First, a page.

What to read on jury service

What to read on jury service

Not whilst in court I hasten to add.

I’d heard all sorts of things about jury service, including how much time there would be sitting around. Time for reading then, excellent. So I amassed a pile of interesting work-related reading to do. It turned out I was on a case from 11.30am on day one that lasted for four days and was then sent straight onto another one. But there was still a little time before being called each day to get stuck into some books.

Firstly I read Crowdsourcing by Jeff Howe. Clearly I am somewhat behind the times given this was written in 2008 and it felt very dated already given how fast the digital world is moving. As I am a ‘digital immigrant’ rather than being one of the generation of ‘digital natives’ I found it fascinating to read all about how crowdsourcing is changing the way we do basically everything. For some people/businesses/countries anyway.

I also read The Art of Public Strategy by Geoff Mulgan, Chief Executive of Nesta where I work. Lesson learned – why didn’t I read this on day one rather than six months into the job? It links to pretty much all the work I’m doing at the moment as we develop our public and social innovation research strategy.

Finally, I read Using Evidence by Sandra Nutley, Isabel Walter and Huw Davies which is extremely useful and highly relevant to the Alliance for Useful Evidence that is a key piece of our work at the moment. For the last 18 years since I started University I have been reading, writing and thinking about the importance of evidence in social policy, so it was great to return to such a good analysis. It was quite funny to be reading this and then going into the courtroom to work with evidence in a rather different way to how you normally do in research.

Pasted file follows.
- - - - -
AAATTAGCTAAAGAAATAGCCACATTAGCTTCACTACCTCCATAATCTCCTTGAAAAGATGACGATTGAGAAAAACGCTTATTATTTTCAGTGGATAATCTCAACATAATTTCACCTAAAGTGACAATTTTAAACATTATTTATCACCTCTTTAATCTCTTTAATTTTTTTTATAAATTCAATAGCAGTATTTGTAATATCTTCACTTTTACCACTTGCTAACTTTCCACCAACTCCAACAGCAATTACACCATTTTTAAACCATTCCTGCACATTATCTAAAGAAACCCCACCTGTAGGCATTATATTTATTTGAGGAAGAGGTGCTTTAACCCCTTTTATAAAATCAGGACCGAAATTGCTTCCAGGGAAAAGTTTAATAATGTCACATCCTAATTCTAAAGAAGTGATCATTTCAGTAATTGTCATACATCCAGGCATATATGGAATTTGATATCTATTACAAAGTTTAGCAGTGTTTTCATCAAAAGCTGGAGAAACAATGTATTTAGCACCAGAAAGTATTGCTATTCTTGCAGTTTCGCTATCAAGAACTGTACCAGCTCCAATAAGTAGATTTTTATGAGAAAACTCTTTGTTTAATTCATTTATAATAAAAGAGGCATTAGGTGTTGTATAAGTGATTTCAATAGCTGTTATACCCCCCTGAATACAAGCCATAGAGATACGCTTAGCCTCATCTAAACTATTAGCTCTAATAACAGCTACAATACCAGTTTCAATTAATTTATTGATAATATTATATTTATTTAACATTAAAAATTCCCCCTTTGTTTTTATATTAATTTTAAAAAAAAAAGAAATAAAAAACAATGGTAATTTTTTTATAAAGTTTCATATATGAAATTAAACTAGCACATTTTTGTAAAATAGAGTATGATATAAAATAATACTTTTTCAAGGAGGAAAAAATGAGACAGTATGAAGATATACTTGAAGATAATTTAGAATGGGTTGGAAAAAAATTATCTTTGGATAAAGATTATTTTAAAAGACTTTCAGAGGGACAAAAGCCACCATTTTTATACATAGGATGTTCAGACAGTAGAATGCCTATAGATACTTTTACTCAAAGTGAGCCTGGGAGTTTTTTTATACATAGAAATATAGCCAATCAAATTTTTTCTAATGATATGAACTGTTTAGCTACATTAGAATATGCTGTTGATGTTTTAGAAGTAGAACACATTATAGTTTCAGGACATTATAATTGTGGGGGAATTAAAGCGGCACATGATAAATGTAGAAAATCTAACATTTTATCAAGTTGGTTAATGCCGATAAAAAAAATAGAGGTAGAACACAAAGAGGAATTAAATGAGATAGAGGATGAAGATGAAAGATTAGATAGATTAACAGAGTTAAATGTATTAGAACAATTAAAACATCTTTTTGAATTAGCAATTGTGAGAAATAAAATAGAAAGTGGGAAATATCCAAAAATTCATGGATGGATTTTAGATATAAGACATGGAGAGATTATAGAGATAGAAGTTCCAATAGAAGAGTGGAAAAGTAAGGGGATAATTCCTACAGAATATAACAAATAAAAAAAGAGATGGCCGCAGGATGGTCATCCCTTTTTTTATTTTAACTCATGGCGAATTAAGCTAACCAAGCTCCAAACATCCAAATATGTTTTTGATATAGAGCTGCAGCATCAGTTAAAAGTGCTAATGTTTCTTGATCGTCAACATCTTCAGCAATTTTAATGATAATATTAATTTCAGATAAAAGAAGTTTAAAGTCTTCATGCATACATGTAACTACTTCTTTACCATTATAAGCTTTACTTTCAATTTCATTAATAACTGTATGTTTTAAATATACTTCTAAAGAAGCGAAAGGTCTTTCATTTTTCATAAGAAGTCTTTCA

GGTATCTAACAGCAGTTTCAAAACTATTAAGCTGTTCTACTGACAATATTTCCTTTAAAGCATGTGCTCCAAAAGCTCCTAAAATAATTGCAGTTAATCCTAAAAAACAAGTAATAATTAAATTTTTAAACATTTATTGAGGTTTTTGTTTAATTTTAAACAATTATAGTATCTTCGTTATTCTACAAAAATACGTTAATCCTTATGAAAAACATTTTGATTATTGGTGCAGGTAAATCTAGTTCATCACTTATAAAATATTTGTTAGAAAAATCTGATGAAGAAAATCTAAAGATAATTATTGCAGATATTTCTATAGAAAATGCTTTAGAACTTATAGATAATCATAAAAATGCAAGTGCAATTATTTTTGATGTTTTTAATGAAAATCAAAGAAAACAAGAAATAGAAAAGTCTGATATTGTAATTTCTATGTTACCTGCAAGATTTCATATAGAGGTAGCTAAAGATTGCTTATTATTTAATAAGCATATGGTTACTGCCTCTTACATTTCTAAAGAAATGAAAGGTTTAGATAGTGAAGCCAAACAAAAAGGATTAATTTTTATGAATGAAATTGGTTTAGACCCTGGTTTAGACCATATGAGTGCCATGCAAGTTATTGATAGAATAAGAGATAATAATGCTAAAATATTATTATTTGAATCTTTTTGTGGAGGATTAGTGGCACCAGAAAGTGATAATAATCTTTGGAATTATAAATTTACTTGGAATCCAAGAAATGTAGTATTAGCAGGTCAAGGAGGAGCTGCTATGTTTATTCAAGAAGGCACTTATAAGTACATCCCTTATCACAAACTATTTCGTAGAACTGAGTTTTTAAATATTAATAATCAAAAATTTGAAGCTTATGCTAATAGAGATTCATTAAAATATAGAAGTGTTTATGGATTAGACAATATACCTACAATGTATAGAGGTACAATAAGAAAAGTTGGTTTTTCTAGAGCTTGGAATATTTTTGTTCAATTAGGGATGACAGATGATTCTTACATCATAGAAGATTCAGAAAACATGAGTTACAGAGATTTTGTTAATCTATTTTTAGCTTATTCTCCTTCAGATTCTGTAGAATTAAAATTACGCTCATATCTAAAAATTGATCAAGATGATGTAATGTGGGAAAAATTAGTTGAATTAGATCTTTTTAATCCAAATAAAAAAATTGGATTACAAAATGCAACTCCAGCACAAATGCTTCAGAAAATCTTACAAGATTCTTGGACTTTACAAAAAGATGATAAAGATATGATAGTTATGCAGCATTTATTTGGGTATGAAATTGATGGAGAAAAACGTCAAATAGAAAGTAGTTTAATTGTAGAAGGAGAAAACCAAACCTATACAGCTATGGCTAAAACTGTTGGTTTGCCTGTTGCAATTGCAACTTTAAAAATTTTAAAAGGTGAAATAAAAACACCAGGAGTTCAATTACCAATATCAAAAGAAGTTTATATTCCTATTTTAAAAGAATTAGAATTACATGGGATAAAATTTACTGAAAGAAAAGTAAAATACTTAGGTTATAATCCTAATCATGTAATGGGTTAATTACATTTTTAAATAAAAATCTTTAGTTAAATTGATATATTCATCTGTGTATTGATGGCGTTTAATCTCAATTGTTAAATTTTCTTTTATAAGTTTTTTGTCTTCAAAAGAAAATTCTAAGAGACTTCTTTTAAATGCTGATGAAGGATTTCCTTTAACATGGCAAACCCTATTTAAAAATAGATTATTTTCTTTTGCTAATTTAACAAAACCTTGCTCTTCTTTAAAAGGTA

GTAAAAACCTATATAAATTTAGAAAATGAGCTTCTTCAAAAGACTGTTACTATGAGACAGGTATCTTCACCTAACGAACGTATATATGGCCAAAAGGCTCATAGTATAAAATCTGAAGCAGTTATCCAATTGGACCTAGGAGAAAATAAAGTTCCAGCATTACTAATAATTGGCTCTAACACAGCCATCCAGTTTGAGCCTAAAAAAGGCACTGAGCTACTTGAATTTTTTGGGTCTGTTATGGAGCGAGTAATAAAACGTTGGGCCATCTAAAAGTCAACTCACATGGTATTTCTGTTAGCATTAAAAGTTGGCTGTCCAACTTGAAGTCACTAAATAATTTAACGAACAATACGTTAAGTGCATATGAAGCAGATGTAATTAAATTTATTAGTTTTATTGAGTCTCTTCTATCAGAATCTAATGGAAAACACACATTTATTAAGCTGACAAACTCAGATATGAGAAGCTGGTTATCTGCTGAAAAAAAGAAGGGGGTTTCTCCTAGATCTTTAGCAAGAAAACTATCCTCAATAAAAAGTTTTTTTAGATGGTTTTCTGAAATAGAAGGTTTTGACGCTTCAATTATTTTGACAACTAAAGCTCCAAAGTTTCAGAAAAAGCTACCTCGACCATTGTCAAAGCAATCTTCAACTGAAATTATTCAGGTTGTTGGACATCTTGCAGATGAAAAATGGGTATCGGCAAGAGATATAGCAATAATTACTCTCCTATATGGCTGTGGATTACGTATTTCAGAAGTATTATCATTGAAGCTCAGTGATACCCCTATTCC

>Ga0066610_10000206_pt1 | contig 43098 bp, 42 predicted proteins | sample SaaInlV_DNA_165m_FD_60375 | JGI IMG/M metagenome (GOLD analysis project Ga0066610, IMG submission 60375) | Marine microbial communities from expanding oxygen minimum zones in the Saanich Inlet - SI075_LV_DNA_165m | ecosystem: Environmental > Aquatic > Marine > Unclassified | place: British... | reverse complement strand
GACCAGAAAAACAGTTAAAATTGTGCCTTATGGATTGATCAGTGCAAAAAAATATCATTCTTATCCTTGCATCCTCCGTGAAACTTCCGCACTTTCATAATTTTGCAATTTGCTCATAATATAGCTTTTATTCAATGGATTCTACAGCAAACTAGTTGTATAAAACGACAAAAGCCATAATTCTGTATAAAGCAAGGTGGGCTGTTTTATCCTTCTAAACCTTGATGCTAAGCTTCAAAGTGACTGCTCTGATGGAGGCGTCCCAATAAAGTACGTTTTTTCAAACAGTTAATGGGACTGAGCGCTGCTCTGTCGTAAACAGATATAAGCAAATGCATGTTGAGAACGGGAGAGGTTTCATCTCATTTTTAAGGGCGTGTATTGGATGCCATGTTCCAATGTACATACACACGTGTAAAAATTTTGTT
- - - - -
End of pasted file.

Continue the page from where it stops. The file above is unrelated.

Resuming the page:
I discovered on my return an excellent blog on jury service and what it says about public services from Claire McEneaney at the Innovation Unit.

I certainly found jury service to be a fascinating experience.

It struck me that an ethnographic project following juries would be great to do, particularly when it comes to group dynamics in deliberation. I also noted the lack of women of child-bearing age serving as jurors for obvious reasons, making me one of the only women of my age there. I wonder how statistically representative jurors actually are? Possibly not very.

So in some ways I was a bit disappointed when my jury service abruptly ended, leaving me with a pile of books unfinished and having learned a lot from the process.